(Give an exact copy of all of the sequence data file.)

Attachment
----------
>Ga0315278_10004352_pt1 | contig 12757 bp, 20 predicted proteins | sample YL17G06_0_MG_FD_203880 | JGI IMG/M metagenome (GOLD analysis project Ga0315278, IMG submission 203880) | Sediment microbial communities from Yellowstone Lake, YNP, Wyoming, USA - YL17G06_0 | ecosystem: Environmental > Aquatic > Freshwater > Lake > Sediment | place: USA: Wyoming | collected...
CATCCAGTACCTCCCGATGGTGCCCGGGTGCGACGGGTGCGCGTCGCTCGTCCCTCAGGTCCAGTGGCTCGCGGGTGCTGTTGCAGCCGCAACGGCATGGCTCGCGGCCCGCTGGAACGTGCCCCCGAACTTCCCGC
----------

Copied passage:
>Ga0315278_10004352_pt1 | contig 12757 bp, 20 predicted proteins | sample YL17G06_0_MG_FD_203880 | JGI IMG/M metagenome (GOLD analysis project Ga0315278, IMG submission 203880) | Sediment microbial communities from Yellowstone Lake, YNP, Wyoming, USA - YL17G06_0 | ecosystem: Environmental > Aquatic > Freshwater > Lake > Sediment | place: USA: Wyoming | collected...
CATCCAGTACCTCCCGATGGTGCCCGGGTGCGACGGGTGCGCGTCGCTCGTCCCTCAGGTCCAGTGGCTCGCGGGTGCTGTTGCAGCCGCAACGGCATGGCTCGCGGCCCGCTGGAACGTGCCCCCGAACTTCCCGC